Paraic O’Donnell’s The House on Vesper Sands is a Victorian thriller that blends gothic, supernatural and comedic elements to genre-defying results. While it certainly works well as a mystery, its humor is reminiscent of the late Terry Pratchett, and its satirical tone will appeal to readers who aren’t typically among the historical mystery crowd.
Set in 1893 London, The House on Vesper Sands opens with a bizarre and eerie suicide. A seamstress jumps from the window of her patron Lord Strythe’s house after stitching a cryptic message into her own skin. The case falls into the lap of Inspector Cutter, whose dry humor and barbed tongue set him apart from his dull-witted counterparts. Along with Cutter is Gideon Bliss, an ecclesiastical scholar impersonating a police sergeant. Bliss is investigating the disappearance of his uncle and of a match girl named Angie Tatton. He believes that these vanishings may be connected to the suicide, and though often comically hapless and earnest, is determined to solve the puzzle. Cutter and Bliss’s double act is complemented by Octavia Hillingdon, a feminist and journalist looking for a story more compelling than her usual society page assignments.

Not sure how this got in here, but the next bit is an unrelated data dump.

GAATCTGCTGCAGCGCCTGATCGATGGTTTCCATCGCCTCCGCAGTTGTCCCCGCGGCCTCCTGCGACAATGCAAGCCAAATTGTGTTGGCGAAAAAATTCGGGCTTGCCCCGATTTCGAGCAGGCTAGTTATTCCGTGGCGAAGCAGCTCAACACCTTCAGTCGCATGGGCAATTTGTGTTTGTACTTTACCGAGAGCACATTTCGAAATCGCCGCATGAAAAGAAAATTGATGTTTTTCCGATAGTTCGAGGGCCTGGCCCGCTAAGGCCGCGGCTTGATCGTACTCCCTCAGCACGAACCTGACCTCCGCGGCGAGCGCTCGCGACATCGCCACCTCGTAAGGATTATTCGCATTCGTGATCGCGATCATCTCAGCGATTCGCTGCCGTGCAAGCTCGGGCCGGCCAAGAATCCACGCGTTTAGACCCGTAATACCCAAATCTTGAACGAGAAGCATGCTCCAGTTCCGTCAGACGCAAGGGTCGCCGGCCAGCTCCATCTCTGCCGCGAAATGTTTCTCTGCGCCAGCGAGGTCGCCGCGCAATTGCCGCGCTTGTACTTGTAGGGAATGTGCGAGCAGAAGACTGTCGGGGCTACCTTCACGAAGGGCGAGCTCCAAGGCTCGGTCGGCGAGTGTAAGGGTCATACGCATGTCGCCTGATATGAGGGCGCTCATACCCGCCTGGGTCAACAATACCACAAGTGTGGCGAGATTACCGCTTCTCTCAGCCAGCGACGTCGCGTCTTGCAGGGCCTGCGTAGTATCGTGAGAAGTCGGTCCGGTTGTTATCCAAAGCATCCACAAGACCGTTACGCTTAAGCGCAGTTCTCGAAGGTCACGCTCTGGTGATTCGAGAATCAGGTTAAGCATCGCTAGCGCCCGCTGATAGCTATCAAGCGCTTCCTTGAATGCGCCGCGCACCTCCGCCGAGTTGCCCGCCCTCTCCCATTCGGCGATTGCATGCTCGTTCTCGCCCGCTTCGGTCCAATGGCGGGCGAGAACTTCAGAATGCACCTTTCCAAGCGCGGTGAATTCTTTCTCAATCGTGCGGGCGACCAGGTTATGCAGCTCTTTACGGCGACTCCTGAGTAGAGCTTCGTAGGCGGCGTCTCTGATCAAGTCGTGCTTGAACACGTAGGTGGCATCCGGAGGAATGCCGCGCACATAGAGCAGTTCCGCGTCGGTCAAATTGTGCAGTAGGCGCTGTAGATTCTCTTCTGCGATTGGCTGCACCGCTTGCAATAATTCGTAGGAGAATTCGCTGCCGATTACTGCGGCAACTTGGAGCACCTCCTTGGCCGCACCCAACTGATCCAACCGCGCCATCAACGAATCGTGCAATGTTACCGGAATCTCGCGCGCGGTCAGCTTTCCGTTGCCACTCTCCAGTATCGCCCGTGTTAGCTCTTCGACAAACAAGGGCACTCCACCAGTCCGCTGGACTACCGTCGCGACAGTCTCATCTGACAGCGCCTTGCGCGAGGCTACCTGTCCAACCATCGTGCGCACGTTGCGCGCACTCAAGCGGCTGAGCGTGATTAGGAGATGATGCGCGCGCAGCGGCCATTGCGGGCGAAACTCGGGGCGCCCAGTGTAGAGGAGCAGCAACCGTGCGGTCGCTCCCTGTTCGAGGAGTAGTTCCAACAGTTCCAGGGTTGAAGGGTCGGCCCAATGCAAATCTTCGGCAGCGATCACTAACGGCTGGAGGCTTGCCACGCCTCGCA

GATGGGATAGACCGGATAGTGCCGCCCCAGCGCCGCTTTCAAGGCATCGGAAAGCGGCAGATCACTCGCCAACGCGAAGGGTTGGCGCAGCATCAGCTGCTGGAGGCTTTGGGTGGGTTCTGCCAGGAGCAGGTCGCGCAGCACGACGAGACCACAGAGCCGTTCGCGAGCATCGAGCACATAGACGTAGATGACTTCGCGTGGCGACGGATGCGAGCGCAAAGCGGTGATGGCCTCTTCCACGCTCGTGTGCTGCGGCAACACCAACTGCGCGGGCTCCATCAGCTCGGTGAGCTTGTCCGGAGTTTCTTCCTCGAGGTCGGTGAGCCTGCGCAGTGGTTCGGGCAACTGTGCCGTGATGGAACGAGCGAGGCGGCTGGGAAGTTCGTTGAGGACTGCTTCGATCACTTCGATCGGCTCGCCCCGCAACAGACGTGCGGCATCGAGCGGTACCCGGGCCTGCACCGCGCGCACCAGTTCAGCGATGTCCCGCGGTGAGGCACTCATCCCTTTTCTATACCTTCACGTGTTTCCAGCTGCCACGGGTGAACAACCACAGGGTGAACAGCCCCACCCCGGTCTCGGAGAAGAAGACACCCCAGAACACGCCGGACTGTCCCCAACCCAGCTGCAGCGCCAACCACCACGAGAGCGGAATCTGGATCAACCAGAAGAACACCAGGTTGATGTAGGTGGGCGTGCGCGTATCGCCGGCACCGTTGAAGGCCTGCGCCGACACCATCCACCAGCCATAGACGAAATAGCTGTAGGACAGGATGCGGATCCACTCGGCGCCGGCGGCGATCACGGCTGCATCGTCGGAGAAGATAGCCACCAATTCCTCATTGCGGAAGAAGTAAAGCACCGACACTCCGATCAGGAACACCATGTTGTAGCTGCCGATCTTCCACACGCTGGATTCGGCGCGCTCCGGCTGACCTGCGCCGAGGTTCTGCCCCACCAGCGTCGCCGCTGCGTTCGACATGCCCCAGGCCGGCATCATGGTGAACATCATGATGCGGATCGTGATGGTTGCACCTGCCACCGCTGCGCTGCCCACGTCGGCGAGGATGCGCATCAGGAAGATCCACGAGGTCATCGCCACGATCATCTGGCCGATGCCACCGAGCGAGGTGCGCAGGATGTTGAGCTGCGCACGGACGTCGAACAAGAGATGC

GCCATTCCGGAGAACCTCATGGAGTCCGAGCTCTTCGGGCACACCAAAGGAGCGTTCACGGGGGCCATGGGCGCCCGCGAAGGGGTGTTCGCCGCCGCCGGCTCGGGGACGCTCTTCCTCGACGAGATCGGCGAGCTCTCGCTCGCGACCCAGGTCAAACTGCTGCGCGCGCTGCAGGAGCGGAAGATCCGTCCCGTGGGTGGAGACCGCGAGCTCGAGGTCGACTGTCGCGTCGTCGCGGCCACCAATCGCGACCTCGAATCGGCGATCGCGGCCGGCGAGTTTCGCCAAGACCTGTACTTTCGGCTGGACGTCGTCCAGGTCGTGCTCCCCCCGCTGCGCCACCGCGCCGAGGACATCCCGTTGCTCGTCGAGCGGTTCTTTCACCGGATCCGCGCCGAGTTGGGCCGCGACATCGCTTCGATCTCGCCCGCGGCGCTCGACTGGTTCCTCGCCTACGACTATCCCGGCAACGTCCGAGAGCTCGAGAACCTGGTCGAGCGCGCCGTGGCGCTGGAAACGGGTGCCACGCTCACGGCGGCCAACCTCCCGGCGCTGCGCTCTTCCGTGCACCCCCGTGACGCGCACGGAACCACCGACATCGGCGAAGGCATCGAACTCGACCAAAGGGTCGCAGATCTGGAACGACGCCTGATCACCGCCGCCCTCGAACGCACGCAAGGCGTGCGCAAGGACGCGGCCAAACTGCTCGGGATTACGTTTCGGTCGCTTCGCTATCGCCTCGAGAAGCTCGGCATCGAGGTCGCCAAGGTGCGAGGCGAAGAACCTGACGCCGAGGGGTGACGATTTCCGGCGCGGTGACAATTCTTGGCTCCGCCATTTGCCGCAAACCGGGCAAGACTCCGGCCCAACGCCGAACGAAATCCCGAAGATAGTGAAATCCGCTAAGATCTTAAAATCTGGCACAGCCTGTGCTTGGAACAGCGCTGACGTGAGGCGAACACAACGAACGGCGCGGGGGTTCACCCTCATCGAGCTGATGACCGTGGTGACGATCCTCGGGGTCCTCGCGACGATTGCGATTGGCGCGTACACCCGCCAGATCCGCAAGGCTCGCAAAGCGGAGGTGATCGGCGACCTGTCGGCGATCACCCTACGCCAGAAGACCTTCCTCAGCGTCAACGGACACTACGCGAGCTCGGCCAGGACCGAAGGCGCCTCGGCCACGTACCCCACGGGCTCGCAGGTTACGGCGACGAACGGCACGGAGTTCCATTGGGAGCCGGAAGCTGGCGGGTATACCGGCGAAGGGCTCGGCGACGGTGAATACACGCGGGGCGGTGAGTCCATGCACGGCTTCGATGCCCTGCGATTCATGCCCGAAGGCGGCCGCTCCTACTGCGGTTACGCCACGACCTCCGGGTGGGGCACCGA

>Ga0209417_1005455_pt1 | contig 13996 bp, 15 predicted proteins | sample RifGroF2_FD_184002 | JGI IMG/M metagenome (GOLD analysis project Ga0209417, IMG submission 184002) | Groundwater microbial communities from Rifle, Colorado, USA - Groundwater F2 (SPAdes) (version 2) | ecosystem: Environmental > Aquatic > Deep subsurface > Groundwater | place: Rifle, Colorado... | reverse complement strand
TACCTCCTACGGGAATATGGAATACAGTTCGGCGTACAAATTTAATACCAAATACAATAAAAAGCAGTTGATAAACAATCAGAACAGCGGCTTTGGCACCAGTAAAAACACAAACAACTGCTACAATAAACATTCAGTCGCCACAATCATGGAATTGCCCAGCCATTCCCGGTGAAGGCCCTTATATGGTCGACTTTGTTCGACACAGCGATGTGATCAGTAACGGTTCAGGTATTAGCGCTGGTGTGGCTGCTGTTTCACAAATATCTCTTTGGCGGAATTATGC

Many disparate strands come together to form this mystery—the aforementioned suicide, the disappearance of several working-class women and the bizarre actions of the mysterious Lord Strythe. Initially the setup for these different threads feels a bit tedious, but once they are woven together the pacing picks up considerably, to the extent that the end of the novel is explosively compelling.
While many historical mysteries focus on the upper class (genteel ladies solving murders or intrepid police inspectors navigating the world of the ton), O’Donnell examines the world of working-class Victorian London and champions those who inhabit it. The missing women here are all working class and overlooked, but their plight is no less important to Cutter or Octavia. It’s a vividly painted atmosphere that feels so real to the reader, you can almost smell the gin and coal dust.
The characters and humor that make The House on Vesper Sands shine would lend themselves well to a series—this novel is sure to make readers hunger for more.